Amanda Hall is bursting with energy. Words tumble over each other when she describes the children she works with through the Community Food Collaborative, a nonprofit she founded with Toby Vernon. She also heads up a mentoring program based on the Girl Rising movement, which is designed to educate and empower young girls.
The Community Food Collaborative grew out of a service learning project she started as a science teacher at Fairfield Middle School. Five years ago, Hall and her pupils built a community garden on the school’s grounds.
She explains service learning in this way: “Students aren’t just going out and doing good — that’s great — but are actually getting as much as they give. They’re doing the research, they’re doing the root cause analysis and identifying a true community need.”
The East End, where Fairfield is located, is a classic food desert. Grocery stores are tough to find and food security is a pressing concern. Hall thought that by cultivating a garden, her students could learn how to feed the community — and themselves. But once the garden was established, no one came to get the produce. And food pantries, which primarily provide canned and packaged food, weren’t equipped to handle fresh food.
Hall was at a turning point. Should she scrap the project or figure out a solution? “If people won’t come and take the produce,” she thought, “then we’ll have a market.” And she realized that money raised could help sustain the program.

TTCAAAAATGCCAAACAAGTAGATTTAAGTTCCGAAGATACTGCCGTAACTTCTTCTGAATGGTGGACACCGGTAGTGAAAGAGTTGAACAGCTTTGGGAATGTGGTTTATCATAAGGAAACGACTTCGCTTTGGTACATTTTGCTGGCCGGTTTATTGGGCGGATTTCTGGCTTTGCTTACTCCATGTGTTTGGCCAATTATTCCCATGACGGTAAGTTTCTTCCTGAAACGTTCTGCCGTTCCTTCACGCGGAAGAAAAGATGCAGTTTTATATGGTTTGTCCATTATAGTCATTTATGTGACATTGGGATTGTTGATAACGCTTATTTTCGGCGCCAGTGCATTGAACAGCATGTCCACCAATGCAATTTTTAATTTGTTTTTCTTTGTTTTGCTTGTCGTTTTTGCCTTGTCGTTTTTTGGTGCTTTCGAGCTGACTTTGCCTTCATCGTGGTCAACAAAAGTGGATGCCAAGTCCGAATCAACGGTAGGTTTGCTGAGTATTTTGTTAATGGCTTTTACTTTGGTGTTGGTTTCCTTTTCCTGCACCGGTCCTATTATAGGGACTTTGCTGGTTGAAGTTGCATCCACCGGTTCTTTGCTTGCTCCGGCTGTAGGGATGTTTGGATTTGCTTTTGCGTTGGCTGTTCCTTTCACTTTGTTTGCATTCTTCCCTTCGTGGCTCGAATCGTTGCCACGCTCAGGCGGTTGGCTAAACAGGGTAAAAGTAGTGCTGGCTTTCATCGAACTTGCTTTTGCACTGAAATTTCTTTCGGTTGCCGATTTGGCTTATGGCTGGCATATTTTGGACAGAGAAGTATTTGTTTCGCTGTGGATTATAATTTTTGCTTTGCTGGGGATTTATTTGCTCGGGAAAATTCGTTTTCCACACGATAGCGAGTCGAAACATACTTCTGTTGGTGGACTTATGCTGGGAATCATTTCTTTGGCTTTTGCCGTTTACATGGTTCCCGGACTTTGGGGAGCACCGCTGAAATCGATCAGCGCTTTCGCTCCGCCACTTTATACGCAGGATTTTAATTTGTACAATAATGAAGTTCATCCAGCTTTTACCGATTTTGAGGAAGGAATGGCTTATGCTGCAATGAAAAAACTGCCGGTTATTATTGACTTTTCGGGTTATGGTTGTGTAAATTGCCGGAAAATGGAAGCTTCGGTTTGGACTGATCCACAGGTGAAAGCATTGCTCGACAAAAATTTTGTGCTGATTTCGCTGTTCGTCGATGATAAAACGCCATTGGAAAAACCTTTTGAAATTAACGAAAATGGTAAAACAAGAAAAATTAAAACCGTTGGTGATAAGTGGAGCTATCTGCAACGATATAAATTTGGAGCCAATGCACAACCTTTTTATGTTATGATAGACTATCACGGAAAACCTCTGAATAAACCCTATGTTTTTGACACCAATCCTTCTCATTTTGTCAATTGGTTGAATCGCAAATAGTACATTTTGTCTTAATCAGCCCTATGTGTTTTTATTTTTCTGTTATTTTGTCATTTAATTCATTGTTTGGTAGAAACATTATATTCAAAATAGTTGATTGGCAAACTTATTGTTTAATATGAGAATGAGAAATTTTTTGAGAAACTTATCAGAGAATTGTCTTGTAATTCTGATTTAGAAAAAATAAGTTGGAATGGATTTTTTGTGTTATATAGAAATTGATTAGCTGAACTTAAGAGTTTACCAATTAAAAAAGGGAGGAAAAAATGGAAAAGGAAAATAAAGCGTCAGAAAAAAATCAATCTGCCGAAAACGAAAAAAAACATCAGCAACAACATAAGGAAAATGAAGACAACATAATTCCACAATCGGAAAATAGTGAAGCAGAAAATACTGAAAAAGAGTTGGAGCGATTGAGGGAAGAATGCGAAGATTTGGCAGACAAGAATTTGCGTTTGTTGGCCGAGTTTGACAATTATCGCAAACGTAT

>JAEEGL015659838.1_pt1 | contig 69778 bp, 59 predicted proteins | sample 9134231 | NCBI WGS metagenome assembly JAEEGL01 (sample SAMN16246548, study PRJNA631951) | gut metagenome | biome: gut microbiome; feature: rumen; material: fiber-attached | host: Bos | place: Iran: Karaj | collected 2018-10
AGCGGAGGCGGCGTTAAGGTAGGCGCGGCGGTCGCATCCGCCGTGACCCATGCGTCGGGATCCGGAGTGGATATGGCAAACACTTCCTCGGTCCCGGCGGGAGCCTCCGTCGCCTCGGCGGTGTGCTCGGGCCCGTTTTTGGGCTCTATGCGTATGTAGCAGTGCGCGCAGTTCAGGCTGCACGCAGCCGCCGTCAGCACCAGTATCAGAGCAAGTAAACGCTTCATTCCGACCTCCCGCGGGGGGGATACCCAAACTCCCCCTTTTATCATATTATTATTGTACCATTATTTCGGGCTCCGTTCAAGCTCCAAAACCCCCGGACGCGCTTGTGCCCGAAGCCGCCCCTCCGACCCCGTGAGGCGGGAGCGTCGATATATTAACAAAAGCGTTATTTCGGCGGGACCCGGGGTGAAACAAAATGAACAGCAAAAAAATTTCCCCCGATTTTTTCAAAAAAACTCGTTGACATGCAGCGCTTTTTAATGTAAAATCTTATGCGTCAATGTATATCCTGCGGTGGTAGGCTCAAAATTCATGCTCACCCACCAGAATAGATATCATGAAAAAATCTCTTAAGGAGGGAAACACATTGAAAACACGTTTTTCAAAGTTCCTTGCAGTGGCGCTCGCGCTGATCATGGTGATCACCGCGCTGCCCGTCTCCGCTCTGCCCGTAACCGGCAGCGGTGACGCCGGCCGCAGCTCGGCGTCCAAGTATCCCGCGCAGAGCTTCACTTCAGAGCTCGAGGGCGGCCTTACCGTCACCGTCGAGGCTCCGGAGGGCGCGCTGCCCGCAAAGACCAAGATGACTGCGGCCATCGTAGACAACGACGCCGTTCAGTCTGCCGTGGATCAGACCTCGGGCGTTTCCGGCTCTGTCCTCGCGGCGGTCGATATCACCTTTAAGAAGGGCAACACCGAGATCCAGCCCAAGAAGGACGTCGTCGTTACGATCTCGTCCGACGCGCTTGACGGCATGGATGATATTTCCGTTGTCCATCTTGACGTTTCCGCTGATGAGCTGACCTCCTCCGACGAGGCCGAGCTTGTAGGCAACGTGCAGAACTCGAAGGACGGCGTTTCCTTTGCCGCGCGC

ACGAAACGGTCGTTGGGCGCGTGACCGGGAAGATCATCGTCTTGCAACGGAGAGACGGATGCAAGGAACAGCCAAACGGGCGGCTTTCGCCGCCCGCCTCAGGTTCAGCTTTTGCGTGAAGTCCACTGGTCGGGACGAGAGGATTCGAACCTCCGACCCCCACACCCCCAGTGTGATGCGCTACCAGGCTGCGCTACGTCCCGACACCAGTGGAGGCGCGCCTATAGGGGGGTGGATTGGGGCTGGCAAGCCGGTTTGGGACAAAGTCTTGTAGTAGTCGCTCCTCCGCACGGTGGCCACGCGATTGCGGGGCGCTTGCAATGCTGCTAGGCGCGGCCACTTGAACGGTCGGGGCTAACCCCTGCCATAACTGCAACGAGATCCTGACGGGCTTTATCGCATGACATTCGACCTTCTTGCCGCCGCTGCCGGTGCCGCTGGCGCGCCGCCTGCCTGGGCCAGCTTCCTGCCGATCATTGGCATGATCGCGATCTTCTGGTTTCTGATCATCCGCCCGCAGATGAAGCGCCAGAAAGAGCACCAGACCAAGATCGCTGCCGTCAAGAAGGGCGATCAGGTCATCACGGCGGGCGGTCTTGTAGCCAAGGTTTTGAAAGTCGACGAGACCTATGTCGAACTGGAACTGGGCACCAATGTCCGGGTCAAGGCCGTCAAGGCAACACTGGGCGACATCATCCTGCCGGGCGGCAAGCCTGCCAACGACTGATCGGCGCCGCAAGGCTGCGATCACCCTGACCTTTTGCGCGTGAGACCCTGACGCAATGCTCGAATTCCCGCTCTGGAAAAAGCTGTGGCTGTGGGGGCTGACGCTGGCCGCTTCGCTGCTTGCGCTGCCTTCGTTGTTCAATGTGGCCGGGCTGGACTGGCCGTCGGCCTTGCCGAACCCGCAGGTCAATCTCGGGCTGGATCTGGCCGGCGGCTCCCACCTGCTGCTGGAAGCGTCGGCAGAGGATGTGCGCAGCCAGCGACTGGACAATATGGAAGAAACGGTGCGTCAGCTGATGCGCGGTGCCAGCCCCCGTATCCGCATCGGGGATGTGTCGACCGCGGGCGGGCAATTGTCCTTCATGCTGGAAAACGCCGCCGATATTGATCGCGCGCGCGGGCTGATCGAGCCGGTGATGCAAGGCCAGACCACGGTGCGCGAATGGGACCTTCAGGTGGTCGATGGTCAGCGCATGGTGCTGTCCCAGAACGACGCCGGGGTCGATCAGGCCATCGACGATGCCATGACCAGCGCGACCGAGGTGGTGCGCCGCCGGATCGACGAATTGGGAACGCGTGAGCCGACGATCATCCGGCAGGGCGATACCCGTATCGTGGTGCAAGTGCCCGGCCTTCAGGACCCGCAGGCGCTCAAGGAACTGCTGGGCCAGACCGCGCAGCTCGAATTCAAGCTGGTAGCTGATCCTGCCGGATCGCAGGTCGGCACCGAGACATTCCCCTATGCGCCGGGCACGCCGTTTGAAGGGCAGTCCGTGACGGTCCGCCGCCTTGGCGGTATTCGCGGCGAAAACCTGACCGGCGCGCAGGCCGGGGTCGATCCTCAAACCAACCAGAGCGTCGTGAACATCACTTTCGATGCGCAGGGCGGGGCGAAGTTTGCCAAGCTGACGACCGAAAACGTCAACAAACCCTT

The youth-run market was a first — a resounding success. People bought produce and students gained financial literacy and customer service skills.
When Hall began to pursue an education doctorate focusing on curriculum, culture and change at Virginia Commonwealth University, she made the difficult choice to leave teaching. But the Community Food Collaborative grew out of this decision. She could continue to see her former students, continue the garden program and expand it to other schools — while attending VCU full-time.
“Amanda Hall is the real deal,” says Art Raymond, the principal at Fairfield Middle School. “There is a lot of talk about food deserts, community gardens, empowering young women, developing young leaders and increasing community awareness with all of these topics. Amanda has moved from talk to action.”